Web Exclusives: From the P-Nut Gallery
a column by Nate Sellwyn nsellyn@princeton.edu

For an alternative view of the seven-week rule, see President Tilghman's President's Page in February 26, 2003, issue.

November 19, 2003:

P-Nut waves the polo pennant

OK, I'll admit it. Just like my elementary school teacher Paul O'Donnell, the P-Nut plays favorites. Big time. I've got teams that I cheer for, and teams that I cheer against. None of the latter at Princeton, of course. Outside the Nassau walls? Yankees. Braves. Rangers. Leafs. Spurs. Kings. Raptors. Hate 'em all. Makes me sick to watch them even when they're losing.

Enough negativity, though. There are teams that I love, and loving a sports team — as my readers should well know — is the purest kind of love. Teams never cheat on you, never lie, and they usually schedule at least a few dozen nights together every year. Sure, it's a long distance relationship for a few months, and there are times — with Montreal teams especially — when they just aren't the lovers they used to be. In the end, though, the teams you love may be the best partners you'll ever have.

What's that? You want to know who my boys are? My best friends for life? OK, if you insist, I'll spend just a minute describing the greatest sports franchises that ever existed.

The Montreal Canadiens — That's right, the most winning franchise in professional sports history. When it's cold in heaven, God wears a Habs jersey. They've won the Stanley Cup 23 times. To live in Montreal is to become a Canadiens fan, and, once imbued, nothing can remove that fervor. Sure, they aren't a dominant team right now. Jose Theodore is inconsistent in goal, despite being just two years removed from an M.V.P. season, and Saku Koivu is the only player on the team who can hit the broad side of a barn. Yet the Canadiens have never gone an entire decade without winning a Cup, and I don't expect that trend to change. Hey, we've got six seasons to turn it around. Not that we won't win this year.

The Montreal Expos — I know, laugh it up. I'll just say two things. First, I've been to a lot of live sporting events. I saw the Habs win the Cup, in Montreal, in 1993. I watched Canada defeat Russia in the World Championships. I witnessed the Yankees drubbing the A's in the ALCS. Yet I have never, not once, heard fans louder than the 20,000 that packed the Olympic Stadium during this year's wild card race. Second, and most important, on August 11, 1994, the Expos had a record of 74-40, the best in baseball. Moises Alou, Larry Walker, and Marquis Grissom played in the outfield, and starting pitchers Jeff Fassero, Pedro Martinez, and Ken Hill set up the undefeatable bullpen combination of Mel Rojas and John Wetteland. What happened? Strike. America was afraid, and you called off your own national pastime. We'll never know what might have happened, as the great Expos fire sale began before the following season.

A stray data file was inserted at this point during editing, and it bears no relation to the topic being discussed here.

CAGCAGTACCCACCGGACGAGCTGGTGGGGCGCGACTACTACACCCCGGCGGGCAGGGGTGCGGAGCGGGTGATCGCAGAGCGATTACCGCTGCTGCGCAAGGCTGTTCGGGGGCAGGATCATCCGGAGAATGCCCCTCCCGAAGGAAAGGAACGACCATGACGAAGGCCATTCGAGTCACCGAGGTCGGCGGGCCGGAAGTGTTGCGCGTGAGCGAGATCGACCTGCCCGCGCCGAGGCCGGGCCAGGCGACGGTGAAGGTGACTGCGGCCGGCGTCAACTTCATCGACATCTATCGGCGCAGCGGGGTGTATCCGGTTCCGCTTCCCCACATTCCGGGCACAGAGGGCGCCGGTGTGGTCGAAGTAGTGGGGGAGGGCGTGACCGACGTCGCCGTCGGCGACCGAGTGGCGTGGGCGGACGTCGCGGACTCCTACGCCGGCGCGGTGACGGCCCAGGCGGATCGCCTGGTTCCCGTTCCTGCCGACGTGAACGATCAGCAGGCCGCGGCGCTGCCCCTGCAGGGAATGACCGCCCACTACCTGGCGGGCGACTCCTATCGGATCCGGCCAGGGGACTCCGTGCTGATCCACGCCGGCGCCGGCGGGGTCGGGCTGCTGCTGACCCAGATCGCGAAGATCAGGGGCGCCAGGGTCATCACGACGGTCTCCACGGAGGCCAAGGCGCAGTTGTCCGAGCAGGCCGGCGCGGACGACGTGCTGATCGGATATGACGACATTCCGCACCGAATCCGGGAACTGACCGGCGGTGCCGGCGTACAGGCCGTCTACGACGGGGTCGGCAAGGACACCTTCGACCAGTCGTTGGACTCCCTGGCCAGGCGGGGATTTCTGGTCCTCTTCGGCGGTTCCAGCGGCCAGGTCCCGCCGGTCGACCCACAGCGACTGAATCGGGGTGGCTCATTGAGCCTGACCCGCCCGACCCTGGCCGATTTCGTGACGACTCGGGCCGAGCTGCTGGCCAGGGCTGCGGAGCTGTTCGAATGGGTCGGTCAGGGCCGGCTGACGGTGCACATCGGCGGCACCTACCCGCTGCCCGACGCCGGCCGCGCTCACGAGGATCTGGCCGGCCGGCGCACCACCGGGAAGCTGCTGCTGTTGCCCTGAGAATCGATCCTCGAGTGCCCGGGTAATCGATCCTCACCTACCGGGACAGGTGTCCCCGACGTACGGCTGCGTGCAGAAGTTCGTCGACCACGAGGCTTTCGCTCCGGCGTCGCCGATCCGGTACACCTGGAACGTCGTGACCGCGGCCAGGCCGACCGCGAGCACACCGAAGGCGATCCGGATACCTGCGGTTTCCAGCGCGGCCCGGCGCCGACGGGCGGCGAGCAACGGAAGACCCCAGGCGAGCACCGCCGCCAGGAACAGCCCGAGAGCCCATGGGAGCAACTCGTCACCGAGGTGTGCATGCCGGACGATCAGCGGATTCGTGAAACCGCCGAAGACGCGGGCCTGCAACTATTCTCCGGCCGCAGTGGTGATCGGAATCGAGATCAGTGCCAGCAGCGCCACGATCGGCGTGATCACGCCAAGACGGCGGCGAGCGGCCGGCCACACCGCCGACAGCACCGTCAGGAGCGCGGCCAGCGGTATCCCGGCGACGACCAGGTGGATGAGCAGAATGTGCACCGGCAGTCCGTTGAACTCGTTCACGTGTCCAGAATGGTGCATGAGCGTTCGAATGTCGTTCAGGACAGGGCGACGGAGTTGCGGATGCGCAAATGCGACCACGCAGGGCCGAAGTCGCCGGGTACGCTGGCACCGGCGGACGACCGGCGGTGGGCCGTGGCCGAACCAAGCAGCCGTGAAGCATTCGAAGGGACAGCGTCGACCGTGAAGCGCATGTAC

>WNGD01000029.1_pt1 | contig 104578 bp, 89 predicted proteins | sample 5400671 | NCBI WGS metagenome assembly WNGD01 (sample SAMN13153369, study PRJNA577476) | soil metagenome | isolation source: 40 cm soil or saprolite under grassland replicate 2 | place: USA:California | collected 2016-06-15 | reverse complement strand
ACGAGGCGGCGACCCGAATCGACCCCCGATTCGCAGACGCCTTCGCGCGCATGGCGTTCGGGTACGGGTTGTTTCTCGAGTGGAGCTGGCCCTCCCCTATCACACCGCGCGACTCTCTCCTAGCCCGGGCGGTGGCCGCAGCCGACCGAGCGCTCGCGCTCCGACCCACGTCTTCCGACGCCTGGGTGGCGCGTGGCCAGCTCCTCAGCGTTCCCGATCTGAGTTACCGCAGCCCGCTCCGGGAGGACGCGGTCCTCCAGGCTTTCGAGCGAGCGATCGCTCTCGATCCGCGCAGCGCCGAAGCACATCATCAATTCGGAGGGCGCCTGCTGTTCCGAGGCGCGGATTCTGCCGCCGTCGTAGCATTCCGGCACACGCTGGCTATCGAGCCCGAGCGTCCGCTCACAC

So those are my squads. I've got a favorite at Princeton too, though. You may not know it, because they aren't exactly a traditional college squad, but they're a Final Four contender. In fact, when you read this column, their fate will have already been decided. From November 14 to 16, Princeton Men's Water Polo travels to the Eastern Championships. I'll be cheering, and I'll tell you why: simply, it's a great game to watch. Sure, I'm a close friend of about 90 percent of the players. Maybe I've even lived with them. Really, though, it's the sport itself.

I'd never seen a water polo game before I came to Princeton. I mean, hey, if there's water in Canada, you play hockey on it. The game knocked the pants off me. I never thought a game involving swimming could be so... fast. I've heard plenty of comparisons for water polo, from football to handball. In the end, though, I'd say it's most like soccer. Nothing is more important than possession, and there's always at least one breathtaking play in a game.

Princeton will likely face Navy in the final this week. Want intrigue? This'll be the fifth time 21-3 Princeton has faced the Midshipmen this season. Fifth! Their last meeting came in the Southern Championships, where Princeton pulled off a 10-7 victory. The catch? Navy is responsible for one of those three losses, an October 19 home defeat. The Tigers will also have to go through St. Francis, who handed the Tigers their first loss of the season on October 2. So, like a good Mighty Ducks movie, there will be high sports drama this weekend. The P-Nut is going down to Navy to watch. He may cry.

When you read this, it'll all be over. But check the score, and know that no matter what happened, you missed a great show by my favorite Princeton team.


You can reach Nate at nsellyn@Princeton.EDU